For pole position: “Hot Lap”
The “Hot Lap” button in the middle of the map switch releases the 918 Spyder’s last reserves and can only be activated in “Race Hybrid” mode. Similar to a qualification mode, this pushes the traction battery to its maximum power output limits for a few fast laps. This mode uses all of the available energy in the battery.
Main propulsion: the eight cylinder engine
The main source of propulsion is the 4.6-litre, eight cylinder engine delivering more than 570 hp of power, which was directly derived from the power unit in the successful RS Spyder and explains why it delivers engine speeds of up to 9,000 rpm. Like the RS Spyder’s racing engine, the 918 Spyder power unit features dry-sump lubrication with a separate oil tank and oil extraction. In order to save weight, the four extraction pumps are made of plastic.
Further extensive lightweight design measures resulted in, for example, titanium connec- ting rods, thin-wall, low-pressure casting on the crank case and the cylinder heads, a high- strength, light-weight steel crankshaft and the extremely thin-walled, alloy steel exhaust system. The result of the weight and performance optimisations is a power output per litre of approx. 125 hp/l, which is significantly higher than that of the Carrera GT (106 hp/l) and outstanding for a naturally aspirated engine.
Unique racing car construction heritage: Top Pipes
It isn’t just this engine’s performance but also the sound it makes that stokes the emotionality of the 918 Spyder. This is attributable first and foremost to the so-called top pipes: the tail- pipes terminate in the upper part of the rear end immediately above the engine. No other production vehicle exhibits this solution.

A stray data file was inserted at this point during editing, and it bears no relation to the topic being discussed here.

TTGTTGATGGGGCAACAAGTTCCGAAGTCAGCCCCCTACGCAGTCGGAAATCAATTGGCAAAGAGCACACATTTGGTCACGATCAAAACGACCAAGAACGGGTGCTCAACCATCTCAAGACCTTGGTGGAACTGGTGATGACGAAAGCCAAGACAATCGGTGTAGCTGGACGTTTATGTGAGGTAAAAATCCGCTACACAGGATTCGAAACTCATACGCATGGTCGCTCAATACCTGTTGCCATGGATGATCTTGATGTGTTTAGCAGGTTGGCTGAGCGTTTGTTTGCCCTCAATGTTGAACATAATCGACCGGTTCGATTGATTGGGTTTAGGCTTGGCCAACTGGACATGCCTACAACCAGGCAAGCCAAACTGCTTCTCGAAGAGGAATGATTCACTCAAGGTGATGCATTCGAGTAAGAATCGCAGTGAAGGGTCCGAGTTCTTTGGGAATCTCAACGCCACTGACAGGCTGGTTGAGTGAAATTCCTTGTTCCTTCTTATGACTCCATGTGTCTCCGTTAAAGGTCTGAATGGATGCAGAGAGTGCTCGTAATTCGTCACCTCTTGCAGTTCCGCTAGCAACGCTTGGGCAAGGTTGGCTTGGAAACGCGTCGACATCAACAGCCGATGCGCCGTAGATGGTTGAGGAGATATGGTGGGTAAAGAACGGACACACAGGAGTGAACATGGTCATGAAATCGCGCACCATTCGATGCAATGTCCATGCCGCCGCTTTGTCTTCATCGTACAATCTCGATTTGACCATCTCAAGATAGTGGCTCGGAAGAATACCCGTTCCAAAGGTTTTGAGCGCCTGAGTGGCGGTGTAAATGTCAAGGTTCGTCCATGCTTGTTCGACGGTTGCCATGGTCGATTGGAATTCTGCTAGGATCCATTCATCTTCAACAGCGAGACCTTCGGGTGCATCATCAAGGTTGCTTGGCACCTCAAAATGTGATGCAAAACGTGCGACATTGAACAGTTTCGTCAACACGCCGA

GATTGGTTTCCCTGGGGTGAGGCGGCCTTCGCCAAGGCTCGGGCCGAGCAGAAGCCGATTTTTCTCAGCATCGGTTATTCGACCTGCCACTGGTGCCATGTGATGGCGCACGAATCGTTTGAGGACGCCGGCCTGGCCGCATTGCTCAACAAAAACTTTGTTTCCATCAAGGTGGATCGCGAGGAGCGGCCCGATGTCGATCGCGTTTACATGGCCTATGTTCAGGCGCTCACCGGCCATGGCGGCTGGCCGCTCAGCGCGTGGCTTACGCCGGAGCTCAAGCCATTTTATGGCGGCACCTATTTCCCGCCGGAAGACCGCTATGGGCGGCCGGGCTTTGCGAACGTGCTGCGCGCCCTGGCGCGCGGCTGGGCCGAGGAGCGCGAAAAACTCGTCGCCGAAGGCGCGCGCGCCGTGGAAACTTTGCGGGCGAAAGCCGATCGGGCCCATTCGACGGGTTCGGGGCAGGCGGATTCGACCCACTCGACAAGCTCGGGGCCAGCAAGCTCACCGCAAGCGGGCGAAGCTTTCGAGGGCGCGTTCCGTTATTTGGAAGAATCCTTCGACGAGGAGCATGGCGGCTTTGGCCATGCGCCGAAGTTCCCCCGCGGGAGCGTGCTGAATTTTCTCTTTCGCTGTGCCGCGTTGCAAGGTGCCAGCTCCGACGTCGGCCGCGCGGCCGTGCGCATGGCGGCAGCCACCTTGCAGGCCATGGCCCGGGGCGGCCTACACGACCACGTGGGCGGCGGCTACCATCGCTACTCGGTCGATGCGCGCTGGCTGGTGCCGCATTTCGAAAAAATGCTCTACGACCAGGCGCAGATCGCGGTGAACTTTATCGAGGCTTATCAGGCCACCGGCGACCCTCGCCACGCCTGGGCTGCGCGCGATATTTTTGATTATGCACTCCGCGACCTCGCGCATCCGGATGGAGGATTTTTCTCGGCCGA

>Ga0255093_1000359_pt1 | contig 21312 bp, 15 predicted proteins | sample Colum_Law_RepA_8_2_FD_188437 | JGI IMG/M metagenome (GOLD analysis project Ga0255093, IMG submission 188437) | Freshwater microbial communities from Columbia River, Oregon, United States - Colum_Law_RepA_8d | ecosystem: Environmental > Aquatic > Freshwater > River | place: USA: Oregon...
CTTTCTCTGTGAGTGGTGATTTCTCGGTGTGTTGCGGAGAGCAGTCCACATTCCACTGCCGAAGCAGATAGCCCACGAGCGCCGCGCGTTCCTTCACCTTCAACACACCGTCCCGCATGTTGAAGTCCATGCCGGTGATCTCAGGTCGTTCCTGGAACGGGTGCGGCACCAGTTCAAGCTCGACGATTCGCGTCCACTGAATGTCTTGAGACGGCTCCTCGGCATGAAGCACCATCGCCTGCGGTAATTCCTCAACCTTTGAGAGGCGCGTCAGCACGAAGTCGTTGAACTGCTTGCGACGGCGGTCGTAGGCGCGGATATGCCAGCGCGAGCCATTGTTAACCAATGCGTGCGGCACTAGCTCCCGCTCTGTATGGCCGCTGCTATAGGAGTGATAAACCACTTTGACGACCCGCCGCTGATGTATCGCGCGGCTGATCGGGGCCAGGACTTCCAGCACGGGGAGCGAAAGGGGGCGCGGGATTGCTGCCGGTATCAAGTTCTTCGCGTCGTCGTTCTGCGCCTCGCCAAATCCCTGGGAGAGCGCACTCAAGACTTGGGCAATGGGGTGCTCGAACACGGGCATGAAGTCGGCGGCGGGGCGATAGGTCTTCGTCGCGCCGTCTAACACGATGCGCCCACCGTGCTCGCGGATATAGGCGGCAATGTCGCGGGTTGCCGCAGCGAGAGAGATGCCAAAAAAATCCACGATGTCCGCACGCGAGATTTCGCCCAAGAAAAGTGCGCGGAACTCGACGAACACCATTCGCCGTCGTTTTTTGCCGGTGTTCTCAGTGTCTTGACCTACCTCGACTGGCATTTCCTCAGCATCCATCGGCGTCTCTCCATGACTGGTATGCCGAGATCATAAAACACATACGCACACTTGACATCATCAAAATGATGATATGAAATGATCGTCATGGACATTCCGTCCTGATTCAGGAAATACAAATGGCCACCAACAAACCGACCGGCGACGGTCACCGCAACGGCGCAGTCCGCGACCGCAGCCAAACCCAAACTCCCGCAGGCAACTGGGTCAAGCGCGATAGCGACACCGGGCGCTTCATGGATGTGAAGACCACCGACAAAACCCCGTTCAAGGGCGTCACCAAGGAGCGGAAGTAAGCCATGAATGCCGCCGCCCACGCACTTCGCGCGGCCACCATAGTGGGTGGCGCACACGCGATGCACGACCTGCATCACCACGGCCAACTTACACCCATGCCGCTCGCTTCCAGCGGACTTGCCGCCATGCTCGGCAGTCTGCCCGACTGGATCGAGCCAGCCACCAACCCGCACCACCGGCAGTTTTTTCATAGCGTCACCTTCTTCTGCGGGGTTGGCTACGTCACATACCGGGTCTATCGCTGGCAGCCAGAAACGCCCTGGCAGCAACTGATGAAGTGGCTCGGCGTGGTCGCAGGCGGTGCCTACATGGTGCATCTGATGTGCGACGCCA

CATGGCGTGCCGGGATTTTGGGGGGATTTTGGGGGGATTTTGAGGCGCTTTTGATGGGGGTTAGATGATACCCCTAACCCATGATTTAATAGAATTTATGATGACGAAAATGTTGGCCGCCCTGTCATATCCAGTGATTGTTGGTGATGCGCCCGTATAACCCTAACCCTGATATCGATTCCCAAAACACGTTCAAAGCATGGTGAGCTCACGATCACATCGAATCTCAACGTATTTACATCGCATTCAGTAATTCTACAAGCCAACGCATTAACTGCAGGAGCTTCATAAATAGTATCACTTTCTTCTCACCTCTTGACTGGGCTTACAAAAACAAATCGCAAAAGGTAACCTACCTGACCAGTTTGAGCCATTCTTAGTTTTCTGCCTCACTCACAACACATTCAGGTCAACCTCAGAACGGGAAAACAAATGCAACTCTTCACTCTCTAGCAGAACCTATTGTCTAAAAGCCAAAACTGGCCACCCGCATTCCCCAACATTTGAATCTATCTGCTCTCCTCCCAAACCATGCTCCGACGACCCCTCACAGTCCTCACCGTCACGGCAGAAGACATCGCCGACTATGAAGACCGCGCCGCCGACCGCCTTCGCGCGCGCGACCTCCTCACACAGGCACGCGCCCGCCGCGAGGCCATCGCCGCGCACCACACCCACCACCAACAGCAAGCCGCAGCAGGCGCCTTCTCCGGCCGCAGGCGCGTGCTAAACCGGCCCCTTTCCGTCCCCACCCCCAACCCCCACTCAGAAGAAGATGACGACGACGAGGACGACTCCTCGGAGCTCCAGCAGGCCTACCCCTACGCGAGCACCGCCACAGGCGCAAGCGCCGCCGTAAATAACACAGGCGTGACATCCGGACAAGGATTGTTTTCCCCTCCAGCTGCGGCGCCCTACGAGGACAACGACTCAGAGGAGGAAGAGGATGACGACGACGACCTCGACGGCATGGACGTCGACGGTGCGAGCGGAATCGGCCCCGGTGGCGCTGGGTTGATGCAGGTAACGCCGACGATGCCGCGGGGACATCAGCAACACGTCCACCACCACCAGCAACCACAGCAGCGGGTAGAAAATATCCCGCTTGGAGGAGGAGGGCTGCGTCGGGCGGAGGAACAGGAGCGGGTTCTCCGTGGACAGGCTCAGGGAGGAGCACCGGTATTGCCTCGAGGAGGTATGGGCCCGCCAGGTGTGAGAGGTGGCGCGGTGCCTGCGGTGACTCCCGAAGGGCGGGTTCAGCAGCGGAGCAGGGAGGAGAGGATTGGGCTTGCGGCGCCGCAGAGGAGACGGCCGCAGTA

The top pipes’ greatest benefit are the extremely short distances, as the hot exhaust gases are evacuated by the shortest, direct route and the exhaust gas back pressure remains low. This design requires a new, thermodynamic air channelling concept: With the HSI engine, the hot side is located inside in the cylinder V, the intake tracts are outside. There’s a further benefit: the engine compartment remains cooler.
This is especially beneficial to the lithium-ion hybrid battery, as it provides optimum performance at temperatures between 20 and 40 degrees Celsius. As such, less energy needs to be used for active cooling of the battery.
In parallel in the drive line: hybrid module
The V8 engine is coupled to the hybrid module, the 918 Spyder being designed as a parallel hybrid like Porsche’s current hybrid models. Essentially, the hybrid module comprises a 90 kW electric motor and a decoupler acting as the connection with the combustion engine. As a result of the parallel hybrid configuration, the 918 Spyder can be powered at the rear axle both individually by the combustion engine or electric motor or via both drives jointly. As is typical for a Porsche super sports car, the power pack in the 918 Spyder has been placed in front of the rear axle, and does not have any direct mechanical connection to the front axle.
Upside down for low centre of gravity: Doppelkupplungsgetriebe (PDK)